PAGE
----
access_time published 25.03.2022
In memoriam: Paul Kleihues
In memoriam: Paul Kleihues
Paul Kleihues, emeritus Professor of Neuropathology at the University of Zurich, passed away last week. He was a remarkable physician-scientist. When I first met him in the early 1980s, he was already among the first pathologists trying to establish methods of molecular science in the diagnostic practice of our specialty. Back in those days, DNA sequencing was still in its infancy and Paul relied on chemical determination of modified nucleotides to assess the mutagenic potential of environmental and therapeutic alkylating agents. His work of those days resulted in highly recognised publications in the top interdisciplinary journals, and forms the basis for our understanding of the tissue specificity of carcinogens. In addition to his eminent stature and contribution to the fledgling field of molecular neuropathology, Paul was an impressive innovator of his discipline. His drive and his energy led him to push and redefine all of the boundaries that he encountered. At a professional stage of seniority at which most of us enjoy a stable, quiet life, Paul always looked out for new challenges. This led him first to move from Cologne to Freiburg, where he accepted a tenured professorship of neuropathology at the “Ludwig-Aschoff House”, and then to Zurich in the mid-1980s where he became the founding director of the institute of neuropathology that I now have the privilege of chairing.
In order to prevent the danger of becoming stagnant in his science, he then took a long sabbatical at the laboratory of Angel Pellicer at Columbia University in the early 1990s, where he went back to the bench, pipetting proteins and preparing plasmids of activated oncogenes alongside graduate students. He returned to Zurich reinvigorated and started several new alleys of research. Only a few years later, however, he decided to innovate again his research (and his life) and accepted the position of director of the International Agency for Research on Cancer (IARC) of the World Health Organization in Lyon. At the same time, he became a successful entrepreneur in the business of scientific publishing, founding the journal Brain Pathology (now directed by Markus Glatzel), which he grew within a short time to an impressive two-digit impact factor. Brain Pathology is, to the present day, considered the premier journal in the discipline of molecular neuropathology.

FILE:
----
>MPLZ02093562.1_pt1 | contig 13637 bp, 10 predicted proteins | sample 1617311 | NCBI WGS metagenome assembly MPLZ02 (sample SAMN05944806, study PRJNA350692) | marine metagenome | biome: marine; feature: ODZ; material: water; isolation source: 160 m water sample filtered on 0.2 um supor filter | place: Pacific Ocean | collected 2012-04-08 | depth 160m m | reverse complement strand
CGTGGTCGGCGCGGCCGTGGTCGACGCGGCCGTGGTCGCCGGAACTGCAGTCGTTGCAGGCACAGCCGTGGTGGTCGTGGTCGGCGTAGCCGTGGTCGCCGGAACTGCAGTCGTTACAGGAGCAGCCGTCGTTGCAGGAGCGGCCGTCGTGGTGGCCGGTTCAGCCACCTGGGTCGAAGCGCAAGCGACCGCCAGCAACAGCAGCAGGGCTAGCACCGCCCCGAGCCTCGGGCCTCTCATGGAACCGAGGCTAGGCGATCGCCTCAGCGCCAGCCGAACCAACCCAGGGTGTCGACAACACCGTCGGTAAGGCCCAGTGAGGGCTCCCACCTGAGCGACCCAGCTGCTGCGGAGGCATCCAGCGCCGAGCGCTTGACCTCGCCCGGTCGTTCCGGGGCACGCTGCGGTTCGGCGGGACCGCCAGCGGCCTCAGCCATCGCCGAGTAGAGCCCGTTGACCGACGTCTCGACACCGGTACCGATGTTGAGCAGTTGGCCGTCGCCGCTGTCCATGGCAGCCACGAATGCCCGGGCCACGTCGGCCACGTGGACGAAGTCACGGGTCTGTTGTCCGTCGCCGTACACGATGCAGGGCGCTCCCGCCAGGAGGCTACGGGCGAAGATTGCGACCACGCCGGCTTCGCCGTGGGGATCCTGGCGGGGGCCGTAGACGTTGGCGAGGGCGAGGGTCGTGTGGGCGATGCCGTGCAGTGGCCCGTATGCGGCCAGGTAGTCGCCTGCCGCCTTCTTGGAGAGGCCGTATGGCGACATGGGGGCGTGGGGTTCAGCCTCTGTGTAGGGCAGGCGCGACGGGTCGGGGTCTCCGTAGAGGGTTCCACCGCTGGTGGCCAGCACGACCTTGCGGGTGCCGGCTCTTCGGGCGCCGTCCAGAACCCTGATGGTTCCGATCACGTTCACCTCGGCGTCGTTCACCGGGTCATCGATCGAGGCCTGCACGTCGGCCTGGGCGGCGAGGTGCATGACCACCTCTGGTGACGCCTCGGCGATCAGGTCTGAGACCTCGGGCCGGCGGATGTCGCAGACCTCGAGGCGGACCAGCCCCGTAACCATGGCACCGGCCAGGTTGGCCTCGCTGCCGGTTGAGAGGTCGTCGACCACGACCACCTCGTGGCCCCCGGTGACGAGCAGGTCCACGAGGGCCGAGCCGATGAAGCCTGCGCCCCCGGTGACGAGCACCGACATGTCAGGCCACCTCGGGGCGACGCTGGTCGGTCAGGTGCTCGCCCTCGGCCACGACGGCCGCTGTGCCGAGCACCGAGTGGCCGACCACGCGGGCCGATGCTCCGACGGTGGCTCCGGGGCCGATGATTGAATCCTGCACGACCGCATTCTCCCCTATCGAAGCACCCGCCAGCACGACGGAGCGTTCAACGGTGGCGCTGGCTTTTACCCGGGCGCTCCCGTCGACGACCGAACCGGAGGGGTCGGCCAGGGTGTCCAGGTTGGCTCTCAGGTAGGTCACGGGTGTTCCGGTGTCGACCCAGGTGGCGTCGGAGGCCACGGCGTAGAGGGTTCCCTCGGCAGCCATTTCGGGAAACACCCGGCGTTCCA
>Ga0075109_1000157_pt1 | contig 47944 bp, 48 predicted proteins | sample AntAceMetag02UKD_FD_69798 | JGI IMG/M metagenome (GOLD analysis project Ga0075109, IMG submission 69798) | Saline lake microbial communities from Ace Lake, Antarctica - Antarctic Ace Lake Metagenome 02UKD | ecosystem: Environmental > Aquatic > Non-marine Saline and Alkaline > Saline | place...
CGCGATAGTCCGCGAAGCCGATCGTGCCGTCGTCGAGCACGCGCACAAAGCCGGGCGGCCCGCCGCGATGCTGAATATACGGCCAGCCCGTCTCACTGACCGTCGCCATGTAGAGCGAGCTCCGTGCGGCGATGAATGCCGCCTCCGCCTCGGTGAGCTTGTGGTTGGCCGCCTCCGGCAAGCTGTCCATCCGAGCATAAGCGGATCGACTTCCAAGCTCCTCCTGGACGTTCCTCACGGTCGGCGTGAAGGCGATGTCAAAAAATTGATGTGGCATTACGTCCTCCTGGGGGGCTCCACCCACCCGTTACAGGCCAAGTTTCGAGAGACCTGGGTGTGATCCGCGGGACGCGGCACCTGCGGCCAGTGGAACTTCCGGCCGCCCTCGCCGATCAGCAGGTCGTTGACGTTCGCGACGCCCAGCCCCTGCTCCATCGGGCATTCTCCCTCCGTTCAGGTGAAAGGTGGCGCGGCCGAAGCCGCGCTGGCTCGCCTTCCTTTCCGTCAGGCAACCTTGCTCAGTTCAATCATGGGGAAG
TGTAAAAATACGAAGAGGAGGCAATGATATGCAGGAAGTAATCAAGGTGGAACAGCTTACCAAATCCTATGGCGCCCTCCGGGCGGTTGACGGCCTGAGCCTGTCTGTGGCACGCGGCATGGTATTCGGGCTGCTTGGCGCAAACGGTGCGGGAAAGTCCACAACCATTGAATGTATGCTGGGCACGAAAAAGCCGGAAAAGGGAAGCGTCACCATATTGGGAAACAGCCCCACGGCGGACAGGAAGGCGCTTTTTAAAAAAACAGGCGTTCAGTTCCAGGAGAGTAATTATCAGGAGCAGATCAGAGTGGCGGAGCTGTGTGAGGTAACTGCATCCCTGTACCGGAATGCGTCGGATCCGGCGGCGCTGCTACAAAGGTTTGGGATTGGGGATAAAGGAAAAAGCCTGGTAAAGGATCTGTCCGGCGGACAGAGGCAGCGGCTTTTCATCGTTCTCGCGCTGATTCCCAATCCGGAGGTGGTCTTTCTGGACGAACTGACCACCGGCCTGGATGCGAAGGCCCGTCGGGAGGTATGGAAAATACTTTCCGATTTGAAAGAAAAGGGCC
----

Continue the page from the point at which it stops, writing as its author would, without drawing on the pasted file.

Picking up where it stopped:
I have admired the leadership skills of Paul Kleihues. In particularly, he firmly adhered to two principles – both of which I’m heeding to the present day. Firstly, he was convinced that the clinical service of diagnostic neuropathologists must go hand-in-hand with innovative, impactful research activities. He would only hire clinical residents who were genuinely interested in academic research, at a time when many of his colleagues would lead a strictly diagnostic practice separate from research activities (if any). Instead, Paul was convinced that such separation was doomed and would not allow fundamental research to be translated into actual medical advances. Secondly, Paul saw his institute primarily as a springboard for the careers of young scientists. He never egoistically held on to successful young coworkers, but rather encouraged them to move out of the institute into the “vast wild word”, thereby expanding their scientific horizon, enhancing their market value and improving their chances in the academic marketplace. And how successful was he with this strategy! By the year 2000, the majority of academic chairs of neuropathology in German-speaking countries (and beyond) were being held by alumni of Paul Kleihues.
When a distinguished academic scientist passes away, it is natural to ask the question of what he leaves behind. Paul Kleihues has not only created a body of scientific knowledge that is certain to outlast him, but he has also initiated a veritable school of neuropathologists, by contributing to the firm establishment of what used to be an appendix to surgical pathology and by setting recognised standards in the diagnostic criteria, the training curricula and the leadership principles for academic neuropathology. The many successful alumni of his school, as well as the third generation of neuropathologists trained by those alumni, will always cherish his memory and are not going to forget his mentorship.
Paul Kleihues (rightmost, back row) and Adriano Aguzzi (leftmost, back row) in 1982. Other academic neuropathologists in this picture include Yannis Anagnostopoulos, Benedikt Volk, Otmar Wiestler, Marieke Kissling, Taichiro Shibata and Stephan Bamborschke.